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THE TRUTH

-­about-­

PRIVACY
Executive   Summary

McCANN TRUTH CENTRAL

INTRODUCTION 3 BRAVE NEW WORLD OF SHARING 4 THE RISE OF THE SAVVY SHOPPER 7
II. I. III.

THE PRIVACY EQUATION 12
IV.

ADVICE FOR BRANDS: THINK LIKE A BANK 14
Epilogue:

IS THE FUTURE OF PRIVACY APPROACHING FROM THE SOUTH?
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SUMMARY
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INTRODUCTION As technology makes our world more transparent, handling customer data is both a risk and an opportunity for businesses. While the foremost concern must be to protect the data and privacy of customers, a smart data strategy also encourages responsible sharing of relevant data, bene ting both the brand and the consumer.
How do you know if you are being both safe and smart with customer data? What is the truth about privacy concerns online? What kinds of data are we most concerned about? What does privacy actually mean to the average person around the world? How can businesses cultivate responsible sharing with their consumers and within their category? Combining a 6,525 person quantitative study conducted in the US and ve other markets and qualitative research from twelve markets, the Truth About Privacy study has yielded truths to answer these questions and countless more. Quantitative research conducted in US, UK, Hong Kong, Japan, India and Chile. Qualitative research conducted in US, UK, Hong Kong, Japan, India, Chile, Thailand, Malaysia, Indonesia, Australia, Belgium and Italy.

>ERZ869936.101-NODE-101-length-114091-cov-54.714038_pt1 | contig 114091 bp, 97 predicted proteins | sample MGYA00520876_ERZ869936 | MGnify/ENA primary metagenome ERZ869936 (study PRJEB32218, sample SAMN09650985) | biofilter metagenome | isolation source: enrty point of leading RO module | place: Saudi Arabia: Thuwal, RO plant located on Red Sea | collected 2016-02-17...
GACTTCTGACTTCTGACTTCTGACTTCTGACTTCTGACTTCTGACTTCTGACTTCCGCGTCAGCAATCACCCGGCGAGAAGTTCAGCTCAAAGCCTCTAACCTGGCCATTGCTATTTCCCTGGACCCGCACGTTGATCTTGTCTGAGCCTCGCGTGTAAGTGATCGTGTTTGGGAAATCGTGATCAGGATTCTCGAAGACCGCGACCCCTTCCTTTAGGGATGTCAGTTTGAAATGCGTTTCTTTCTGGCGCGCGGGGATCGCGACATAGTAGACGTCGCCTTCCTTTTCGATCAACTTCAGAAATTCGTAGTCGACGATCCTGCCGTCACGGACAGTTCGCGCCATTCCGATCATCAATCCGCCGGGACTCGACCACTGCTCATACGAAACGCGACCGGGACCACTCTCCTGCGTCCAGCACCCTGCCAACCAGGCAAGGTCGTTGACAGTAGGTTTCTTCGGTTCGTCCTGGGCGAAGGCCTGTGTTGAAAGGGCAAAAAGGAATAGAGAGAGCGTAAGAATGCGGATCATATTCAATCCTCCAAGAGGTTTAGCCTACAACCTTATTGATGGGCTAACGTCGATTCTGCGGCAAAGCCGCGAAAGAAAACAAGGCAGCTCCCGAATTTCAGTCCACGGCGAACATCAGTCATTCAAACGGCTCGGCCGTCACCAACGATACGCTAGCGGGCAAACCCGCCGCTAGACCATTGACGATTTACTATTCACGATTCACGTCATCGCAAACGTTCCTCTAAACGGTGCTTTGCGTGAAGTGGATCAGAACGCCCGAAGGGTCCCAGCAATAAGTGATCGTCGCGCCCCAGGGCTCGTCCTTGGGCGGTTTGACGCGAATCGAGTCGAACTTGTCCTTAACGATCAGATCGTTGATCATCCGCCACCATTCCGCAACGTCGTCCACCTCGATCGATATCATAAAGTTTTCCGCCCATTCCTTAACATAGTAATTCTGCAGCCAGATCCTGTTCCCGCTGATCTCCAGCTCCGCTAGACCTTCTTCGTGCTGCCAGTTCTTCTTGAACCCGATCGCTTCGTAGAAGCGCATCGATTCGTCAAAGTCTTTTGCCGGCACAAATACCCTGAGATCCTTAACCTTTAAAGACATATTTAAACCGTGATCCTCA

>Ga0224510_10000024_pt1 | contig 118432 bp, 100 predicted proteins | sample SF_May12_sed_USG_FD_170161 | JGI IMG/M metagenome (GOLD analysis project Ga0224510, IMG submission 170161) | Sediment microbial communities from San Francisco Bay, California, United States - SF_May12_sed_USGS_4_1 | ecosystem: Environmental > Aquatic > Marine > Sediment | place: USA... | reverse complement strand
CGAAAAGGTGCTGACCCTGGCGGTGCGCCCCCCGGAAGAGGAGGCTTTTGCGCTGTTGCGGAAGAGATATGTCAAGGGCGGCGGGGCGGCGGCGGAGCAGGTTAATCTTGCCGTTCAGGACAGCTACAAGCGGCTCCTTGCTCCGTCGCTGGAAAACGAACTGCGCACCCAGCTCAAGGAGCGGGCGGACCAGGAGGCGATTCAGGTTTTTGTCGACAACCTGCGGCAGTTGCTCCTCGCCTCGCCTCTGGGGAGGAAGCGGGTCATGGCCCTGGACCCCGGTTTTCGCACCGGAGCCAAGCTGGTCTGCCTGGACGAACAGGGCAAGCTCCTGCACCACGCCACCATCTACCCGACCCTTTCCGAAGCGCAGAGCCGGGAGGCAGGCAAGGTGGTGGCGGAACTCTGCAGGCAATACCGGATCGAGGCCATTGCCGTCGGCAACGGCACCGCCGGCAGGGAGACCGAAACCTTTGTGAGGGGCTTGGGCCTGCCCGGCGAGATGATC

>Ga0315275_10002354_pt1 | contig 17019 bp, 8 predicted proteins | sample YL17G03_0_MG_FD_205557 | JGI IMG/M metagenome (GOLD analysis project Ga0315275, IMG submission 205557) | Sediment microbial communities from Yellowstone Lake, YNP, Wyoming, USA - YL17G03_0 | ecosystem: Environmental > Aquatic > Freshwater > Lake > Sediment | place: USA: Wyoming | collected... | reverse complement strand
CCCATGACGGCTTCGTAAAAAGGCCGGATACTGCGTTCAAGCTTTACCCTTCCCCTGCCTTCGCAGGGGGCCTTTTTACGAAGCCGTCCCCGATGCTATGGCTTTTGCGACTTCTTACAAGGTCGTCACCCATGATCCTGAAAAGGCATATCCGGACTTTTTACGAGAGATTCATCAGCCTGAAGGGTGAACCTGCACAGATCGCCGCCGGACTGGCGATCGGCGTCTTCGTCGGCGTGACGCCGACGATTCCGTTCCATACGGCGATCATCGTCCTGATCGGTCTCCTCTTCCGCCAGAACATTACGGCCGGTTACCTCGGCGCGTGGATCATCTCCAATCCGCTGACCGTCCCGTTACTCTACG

Our ndings are divided into 4 Chapters: I. A BRAVE NEW WORLD OF SHARING

II. THE RISE OF THE SAVVY SHOPPER III. THE PRIVACY EQUATION IV. ADVICE FOR BRANDS: THINK LIKE A BANK & EPILOGUE: IS THE FUTURE OF PRIVACY COMING FROM THE SOUTH?

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I

A BRAVE NEW WORLD OF SHARING

It is clear that consumers are thinking about the changing nature of personal privacy. Indeed, it is the second most worrying issue among seven global concerns. 70% of people worry about the erosion of personal privacy, while 78% worry about a further global nancial crisis.
With so much at stake, smart businesses need to know the Truth About Privacy. The rise of social media has fundamentally altered the nature of what’s private or public. Globally, 75% agreed that “people share far too much personal information online these days.” Whether it’s a celebrity or friend, we all know someone who has tweeted about the intimate details of their divorce or uploaded